RSS
Barney Frank's planned retirement: 'The end of an era'
Washington prepares to say good-bye to an openly gay congressman both beloved and loathed for his bitingly honest wit
 
After 30 years in office, liberal hero Rep. Barney Frank (D-Mass.) will call it quits by declining to run for re-election in 2012.
After 30 years in office, liberal hero Rep. Barney Frank (D-Mass.) will call it quits by declining to run for re-election in 2012.
Pete Marovich/ZUMA Press/Corbis

The video: It's "the end of an era." Rep. Barney Frank (D-Mass.) announced on Monday that he won't run for re-election in 2012, ending a groundbreaking and colorful congressional career after 16 terms and three decades in office. (Watch Frank's speech below.) The 71-year-old Democrat first won his House seat in 1981, and was the country's first openly gay congressman. Chairman of the House Financial Services Committee from 2007 until 2011, Frank was instrumental in the 2010 passage of a sweeping financial reform bill that represented "the stiffest restrictions on banks and Wall Street since the Great Depression." Frank said his decision to retire is partly driven by redistricting that makes his district more conservative — and potentially more difficult for an unabashed liberal to win. Frank, well known for his acerbic wit, did not disappoint on Monday, taking several parting shots at former House speaker and current GOP presidential hopeful Newt Gingrich, saying that a Gingrich nomination "would be the best thing to happen to the Democratic Party since Barry Goldwater."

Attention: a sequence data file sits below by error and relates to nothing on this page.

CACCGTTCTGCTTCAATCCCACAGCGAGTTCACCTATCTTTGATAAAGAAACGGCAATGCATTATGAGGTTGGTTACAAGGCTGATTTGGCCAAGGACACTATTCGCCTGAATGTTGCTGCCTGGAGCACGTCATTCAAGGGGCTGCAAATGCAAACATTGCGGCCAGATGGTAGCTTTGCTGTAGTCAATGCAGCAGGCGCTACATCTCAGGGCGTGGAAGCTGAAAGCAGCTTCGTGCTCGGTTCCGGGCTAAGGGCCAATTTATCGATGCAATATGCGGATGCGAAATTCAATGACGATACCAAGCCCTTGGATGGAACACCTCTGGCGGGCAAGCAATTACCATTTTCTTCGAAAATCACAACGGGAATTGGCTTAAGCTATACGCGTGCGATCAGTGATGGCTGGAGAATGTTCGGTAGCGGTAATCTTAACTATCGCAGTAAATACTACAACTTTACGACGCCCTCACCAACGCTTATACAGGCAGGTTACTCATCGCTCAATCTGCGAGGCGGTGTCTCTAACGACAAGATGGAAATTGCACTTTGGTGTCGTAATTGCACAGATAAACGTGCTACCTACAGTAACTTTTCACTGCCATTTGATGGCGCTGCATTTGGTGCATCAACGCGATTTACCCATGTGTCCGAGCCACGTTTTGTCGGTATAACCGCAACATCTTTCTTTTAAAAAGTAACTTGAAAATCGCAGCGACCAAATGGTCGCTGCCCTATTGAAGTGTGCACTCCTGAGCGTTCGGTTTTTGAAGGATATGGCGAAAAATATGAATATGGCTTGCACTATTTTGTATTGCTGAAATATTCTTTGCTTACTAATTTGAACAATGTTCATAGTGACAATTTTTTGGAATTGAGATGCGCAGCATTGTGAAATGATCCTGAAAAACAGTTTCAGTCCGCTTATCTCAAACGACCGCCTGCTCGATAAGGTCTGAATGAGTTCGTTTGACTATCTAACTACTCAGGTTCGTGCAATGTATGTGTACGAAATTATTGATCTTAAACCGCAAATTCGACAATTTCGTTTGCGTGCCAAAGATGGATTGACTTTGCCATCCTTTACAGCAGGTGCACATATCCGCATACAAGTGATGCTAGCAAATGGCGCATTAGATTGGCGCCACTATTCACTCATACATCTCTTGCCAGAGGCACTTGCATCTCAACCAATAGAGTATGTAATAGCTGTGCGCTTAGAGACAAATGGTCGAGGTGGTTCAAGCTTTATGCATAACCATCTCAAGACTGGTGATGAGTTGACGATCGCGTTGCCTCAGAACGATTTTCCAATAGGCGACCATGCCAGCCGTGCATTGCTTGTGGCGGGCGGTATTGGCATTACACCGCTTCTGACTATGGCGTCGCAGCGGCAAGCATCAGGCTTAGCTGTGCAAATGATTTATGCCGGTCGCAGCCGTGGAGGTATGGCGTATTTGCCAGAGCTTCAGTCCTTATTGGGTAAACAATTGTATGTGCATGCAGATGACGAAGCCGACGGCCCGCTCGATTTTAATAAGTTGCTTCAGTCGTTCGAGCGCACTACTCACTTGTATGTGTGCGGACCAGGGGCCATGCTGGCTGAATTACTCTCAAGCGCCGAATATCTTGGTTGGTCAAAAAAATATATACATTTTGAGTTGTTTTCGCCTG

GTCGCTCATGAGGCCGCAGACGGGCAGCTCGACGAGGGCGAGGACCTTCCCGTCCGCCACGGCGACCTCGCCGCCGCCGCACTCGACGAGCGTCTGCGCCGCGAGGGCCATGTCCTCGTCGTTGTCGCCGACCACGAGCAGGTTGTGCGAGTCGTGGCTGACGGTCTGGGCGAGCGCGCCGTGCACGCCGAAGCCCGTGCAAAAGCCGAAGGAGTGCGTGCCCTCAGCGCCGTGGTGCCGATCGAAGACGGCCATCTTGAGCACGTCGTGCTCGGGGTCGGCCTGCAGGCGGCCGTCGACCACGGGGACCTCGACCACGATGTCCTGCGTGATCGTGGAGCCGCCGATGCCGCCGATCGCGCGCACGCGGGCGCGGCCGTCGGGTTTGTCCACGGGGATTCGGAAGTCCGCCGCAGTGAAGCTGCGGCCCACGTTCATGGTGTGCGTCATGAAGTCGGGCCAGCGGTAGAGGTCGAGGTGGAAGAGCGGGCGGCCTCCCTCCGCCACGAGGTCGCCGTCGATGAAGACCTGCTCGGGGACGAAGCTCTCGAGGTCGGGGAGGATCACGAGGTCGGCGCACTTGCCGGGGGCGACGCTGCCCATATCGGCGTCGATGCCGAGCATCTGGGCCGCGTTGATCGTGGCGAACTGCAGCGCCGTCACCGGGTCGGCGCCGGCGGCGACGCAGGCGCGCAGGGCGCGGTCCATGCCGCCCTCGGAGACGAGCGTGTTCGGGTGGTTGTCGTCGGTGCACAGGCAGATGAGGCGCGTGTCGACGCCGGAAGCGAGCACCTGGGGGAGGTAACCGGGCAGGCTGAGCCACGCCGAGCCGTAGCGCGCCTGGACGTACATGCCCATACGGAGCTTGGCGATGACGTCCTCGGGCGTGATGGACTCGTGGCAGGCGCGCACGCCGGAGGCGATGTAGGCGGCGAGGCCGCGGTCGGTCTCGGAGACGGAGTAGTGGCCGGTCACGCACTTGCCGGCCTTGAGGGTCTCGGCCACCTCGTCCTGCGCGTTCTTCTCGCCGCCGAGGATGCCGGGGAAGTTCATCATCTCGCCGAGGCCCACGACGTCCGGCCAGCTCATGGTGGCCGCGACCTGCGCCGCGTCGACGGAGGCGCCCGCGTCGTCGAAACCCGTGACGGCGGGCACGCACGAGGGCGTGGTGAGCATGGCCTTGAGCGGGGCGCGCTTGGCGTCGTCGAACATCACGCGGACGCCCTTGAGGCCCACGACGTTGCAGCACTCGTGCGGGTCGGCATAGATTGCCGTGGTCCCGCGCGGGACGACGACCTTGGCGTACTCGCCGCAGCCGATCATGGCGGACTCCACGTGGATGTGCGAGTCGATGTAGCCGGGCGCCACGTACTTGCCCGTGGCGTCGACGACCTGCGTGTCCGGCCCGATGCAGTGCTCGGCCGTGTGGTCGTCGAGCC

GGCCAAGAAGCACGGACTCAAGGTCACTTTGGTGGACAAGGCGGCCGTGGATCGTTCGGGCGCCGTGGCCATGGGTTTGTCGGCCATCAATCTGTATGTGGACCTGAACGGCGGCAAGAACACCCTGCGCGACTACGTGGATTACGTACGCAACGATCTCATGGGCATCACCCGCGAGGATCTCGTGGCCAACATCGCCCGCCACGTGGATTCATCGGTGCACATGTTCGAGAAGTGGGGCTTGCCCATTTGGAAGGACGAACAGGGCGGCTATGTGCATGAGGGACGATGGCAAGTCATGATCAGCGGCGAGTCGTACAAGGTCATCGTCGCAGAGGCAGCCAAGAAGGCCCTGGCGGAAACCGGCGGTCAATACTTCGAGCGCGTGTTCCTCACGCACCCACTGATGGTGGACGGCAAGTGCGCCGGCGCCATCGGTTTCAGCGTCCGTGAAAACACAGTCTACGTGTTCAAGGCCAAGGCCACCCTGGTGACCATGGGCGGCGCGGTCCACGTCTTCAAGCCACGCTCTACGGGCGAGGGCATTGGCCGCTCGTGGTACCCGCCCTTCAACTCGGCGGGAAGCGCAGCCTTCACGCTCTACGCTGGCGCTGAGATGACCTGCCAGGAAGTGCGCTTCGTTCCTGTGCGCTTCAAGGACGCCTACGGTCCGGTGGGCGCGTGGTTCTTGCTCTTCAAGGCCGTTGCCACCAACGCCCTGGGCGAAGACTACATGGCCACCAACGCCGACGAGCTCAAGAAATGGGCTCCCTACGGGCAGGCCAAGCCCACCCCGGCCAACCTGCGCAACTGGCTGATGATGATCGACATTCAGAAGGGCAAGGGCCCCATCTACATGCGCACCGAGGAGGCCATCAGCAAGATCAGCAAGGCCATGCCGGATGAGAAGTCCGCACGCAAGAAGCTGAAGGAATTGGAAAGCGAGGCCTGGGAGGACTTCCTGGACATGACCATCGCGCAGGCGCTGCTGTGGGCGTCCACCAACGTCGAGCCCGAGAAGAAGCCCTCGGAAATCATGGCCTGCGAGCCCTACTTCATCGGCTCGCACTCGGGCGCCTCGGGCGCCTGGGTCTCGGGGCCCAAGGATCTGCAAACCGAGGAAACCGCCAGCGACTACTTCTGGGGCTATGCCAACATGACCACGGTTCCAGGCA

The reaction: "We'll all miss Barney," says Susan Milligan at The Boston Globe. He was "arguably the smartest person in the House of Representatives," and "bitingly witty." Plus, "Wall Street is losing a major critic," says Kevin Roose at The New York Times. But let's not get too sentimental, says Peter J. Wallison at The American. Frank leaves behind a mixed legacy, marred chiefly by his "intellectual arrogance" and fierce protection for years of Fannie Mae and Freddie Mac — a position he's since reversed. And Frank's retirement is a "bad sign for Democrats," says Alana Goodman at Commentary. The Left is trying to regain a House majority in 2012, and would certainly have a "better shot with Frank running in that seat instead of an unknown candidate." Watch the video:

 

 

 

THE WEEK'S AUDIOPHILE PODCASTS: LISTEN SMARTER

Subscribe to the Week